This is where the Christmas intruder confuses children. According to the make-believe story of Santa, his supposed power is eerily similar to God’s. We are told that Santa is a transcendent being and not limited by the physical laws of this world. Santa can fly in his sleigh around the world in a single day, stopping at every house in just 24 hours. And Santa is surrounded by his helpers and reindeers, who likewise are not subject to the constraints placed on the rest of us. Santa is also omnipresent—he sees you when you’re sleeping. He is omniscient—he knows when you’re awake, he knows if you’ve been bad or good, so be good for goodness’ sake.

In addition to being a fictional heavenly being, Santa has a questionable character. He does not tell the truth, and he makes empty promises. Santa also demands good works, rewards unrepentant sinful people, and only shows up once a year.

Santa’s traits fall far short of the true Triune God of the Bible. The true God speaks the truth (Numbers 23:19; Titus 1:2), and He keeps all of His promises (2 Corinthians 1:20). The true God judges those who reject Him (Romans 14:10,12; Hebrews 10:30). He also gives salvation by grace through faith, and not by our good works (Ephesians 2:8-9). And the true God is always present (Psalm 139:1-18).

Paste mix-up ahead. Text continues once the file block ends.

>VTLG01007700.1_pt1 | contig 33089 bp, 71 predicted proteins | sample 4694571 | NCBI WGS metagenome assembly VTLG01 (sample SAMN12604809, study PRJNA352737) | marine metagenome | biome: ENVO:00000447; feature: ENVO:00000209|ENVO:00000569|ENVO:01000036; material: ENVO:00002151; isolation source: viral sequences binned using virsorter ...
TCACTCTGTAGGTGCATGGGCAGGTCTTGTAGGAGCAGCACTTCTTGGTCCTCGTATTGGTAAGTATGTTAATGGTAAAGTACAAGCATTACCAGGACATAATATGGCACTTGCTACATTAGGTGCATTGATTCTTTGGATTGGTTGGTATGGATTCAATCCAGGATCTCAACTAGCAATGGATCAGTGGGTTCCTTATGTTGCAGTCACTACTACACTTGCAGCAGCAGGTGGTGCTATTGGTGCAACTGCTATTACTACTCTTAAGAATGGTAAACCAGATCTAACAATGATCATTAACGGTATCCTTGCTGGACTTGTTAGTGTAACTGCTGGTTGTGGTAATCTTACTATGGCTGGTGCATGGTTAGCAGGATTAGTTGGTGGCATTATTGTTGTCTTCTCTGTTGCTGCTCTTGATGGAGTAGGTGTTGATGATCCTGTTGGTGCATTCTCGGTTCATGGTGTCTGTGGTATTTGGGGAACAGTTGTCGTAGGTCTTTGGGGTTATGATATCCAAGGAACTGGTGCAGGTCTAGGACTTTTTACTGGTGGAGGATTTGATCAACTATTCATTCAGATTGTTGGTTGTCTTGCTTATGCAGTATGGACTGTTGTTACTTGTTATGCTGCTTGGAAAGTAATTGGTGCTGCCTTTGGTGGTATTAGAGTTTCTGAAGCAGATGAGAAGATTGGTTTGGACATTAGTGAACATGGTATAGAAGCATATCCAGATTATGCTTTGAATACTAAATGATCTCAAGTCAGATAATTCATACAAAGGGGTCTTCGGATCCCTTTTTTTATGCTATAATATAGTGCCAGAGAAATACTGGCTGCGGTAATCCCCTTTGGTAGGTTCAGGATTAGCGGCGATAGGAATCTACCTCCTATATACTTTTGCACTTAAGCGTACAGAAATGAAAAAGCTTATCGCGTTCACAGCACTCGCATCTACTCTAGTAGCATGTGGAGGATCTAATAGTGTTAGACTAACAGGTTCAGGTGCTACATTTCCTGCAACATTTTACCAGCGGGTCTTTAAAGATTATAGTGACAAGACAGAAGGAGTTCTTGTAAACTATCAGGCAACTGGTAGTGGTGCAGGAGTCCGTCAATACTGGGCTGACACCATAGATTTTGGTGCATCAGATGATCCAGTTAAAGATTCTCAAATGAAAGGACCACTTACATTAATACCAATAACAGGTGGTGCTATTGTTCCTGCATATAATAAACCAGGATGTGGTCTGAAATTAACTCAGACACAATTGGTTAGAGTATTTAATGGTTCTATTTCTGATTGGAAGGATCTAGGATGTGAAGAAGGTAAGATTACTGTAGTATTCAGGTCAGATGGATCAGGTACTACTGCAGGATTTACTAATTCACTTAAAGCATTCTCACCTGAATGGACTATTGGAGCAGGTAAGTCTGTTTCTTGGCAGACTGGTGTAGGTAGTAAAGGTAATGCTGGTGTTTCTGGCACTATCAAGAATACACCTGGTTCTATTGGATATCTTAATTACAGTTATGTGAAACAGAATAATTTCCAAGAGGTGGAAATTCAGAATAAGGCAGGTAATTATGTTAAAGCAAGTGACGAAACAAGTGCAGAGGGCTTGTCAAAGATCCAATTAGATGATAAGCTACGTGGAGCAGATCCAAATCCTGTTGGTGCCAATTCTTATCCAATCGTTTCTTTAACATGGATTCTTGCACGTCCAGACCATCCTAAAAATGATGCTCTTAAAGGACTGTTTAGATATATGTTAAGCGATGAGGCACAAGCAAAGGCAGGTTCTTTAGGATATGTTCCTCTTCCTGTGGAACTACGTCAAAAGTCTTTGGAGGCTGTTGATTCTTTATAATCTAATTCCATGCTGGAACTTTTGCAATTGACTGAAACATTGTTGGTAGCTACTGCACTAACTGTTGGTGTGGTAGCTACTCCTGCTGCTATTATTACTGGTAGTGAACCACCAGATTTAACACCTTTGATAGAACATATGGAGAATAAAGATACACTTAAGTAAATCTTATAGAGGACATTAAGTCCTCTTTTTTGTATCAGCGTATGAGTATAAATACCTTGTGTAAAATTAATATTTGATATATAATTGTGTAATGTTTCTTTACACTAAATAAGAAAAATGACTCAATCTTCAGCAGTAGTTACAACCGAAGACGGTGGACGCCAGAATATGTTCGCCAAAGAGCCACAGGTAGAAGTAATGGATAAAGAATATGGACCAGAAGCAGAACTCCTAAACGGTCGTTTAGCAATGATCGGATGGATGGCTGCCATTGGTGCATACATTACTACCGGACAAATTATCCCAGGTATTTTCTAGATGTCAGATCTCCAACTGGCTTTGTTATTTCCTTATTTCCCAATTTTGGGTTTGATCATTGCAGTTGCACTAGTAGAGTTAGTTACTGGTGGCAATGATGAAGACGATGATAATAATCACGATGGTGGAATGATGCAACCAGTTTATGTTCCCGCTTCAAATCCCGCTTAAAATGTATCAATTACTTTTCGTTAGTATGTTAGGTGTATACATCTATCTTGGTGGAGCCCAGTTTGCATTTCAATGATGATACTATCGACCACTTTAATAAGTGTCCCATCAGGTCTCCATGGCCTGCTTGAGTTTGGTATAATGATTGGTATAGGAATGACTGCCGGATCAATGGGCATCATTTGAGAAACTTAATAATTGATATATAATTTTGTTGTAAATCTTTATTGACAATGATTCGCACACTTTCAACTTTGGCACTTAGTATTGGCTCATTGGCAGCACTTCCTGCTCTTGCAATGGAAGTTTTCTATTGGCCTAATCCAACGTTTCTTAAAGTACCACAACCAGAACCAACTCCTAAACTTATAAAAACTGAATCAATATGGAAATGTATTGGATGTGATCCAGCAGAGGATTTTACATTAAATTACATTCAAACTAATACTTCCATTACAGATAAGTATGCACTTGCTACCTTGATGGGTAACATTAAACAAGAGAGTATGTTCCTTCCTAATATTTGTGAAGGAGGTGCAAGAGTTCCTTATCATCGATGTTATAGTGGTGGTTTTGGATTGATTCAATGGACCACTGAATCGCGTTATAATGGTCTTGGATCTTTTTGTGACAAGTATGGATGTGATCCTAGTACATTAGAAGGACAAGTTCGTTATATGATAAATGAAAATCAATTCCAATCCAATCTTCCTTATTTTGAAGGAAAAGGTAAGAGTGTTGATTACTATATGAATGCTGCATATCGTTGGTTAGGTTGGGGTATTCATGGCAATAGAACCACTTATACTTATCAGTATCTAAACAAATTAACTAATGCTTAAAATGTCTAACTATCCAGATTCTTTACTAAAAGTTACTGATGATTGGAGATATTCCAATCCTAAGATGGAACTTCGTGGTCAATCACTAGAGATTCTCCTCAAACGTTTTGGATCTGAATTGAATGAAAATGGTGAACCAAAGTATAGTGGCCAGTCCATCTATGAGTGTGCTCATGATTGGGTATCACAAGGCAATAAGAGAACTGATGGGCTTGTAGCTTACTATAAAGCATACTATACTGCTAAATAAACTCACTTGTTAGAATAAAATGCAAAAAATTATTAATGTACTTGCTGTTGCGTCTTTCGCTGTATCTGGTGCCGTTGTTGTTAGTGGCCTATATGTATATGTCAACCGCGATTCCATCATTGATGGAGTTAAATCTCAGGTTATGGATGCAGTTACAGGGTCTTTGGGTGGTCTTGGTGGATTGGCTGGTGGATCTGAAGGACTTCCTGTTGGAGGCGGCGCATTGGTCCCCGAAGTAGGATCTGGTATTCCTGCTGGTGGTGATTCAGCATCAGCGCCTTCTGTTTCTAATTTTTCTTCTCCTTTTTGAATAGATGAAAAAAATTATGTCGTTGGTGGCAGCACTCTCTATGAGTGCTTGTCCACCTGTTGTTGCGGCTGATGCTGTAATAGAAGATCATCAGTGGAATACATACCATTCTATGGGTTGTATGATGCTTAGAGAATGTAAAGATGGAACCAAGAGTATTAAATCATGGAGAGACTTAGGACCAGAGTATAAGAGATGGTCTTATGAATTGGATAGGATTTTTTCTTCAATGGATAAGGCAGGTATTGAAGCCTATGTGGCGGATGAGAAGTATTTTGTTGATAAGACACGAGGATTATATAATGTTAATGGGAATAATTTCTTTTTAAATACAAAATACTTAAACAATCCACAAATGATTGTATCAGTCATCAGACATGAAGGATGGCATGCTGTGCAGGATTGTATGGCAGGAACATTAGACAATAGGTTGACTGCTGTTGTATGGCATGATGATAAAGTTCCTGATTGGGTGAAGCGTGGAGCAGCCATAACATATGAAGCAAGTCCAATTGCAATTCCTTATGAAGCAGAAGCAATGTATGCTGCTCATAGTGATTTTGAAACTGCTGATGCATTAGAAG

• A second Bible verse that applies to why Santa should never be invited to your children’s ministry is I Timothy 3:15 (ESV), where we are told that the church is “a pillar and buttress of the truth.”

Santa is a pretend character. His story is fiction. On the other hand, the church is about upholding the truth. Make-believe characters and fairy tales have no place in your children’s ministry.

  • A third Bible verse that applies to why the Christmas intruder should be left out in the cold is I John 2:15 (ESV), which says in part, “Do not love the world or the things in the world.”

And who is more worldly than Santa Claus? By inviting him into your children’s ministry, you are teaching boys and girls to love the world and the things in it.

This Christmas, make Jesus Christ the honored guest in your children’s ministry, not Santa Claus.


1) If you have invited Santa to your church, uninvite him and never ask him to come back.

2) If you have asked Santa to visit your children’s ministry and he has already come and gone, repent of your disobedience to the Word of God, and He will forgive you (I John 1:9). Then learn from your experience and never have Santa to your church again.

3) Teach the kids in your children’s ministry the true story of Christmas from the Bible and organize all of your holiday activities so that Jesus is the main focus.

4) Avoid singing secular Christmas songs in your children’s ministry. Sing songs about Jesus and His birth.

5) Check out all of the Bible verses in the Show Notes, as only some were mentioned in this podcast. If your podcast provider does not publish the Show Notes, visit our website at cmikids.com, and you will find them there under the title of this episode.

TAGS: Exodus 20:3; Numbers 23:19; Psalm 139:1-18; Matthew 1:18-25; Luke 1:26-38, 2:1-7; Romans 14:10,12; 2 Corinthians 1:20; Ephesians 2:8-9; 1 Timothy 3:15; Titus 1:2; Hebrews 2:17, 10:30, 12:2, 13:15; 1 John 1:9, 2:15; Christmas; Jesus Christ; Triune God; Santa Claus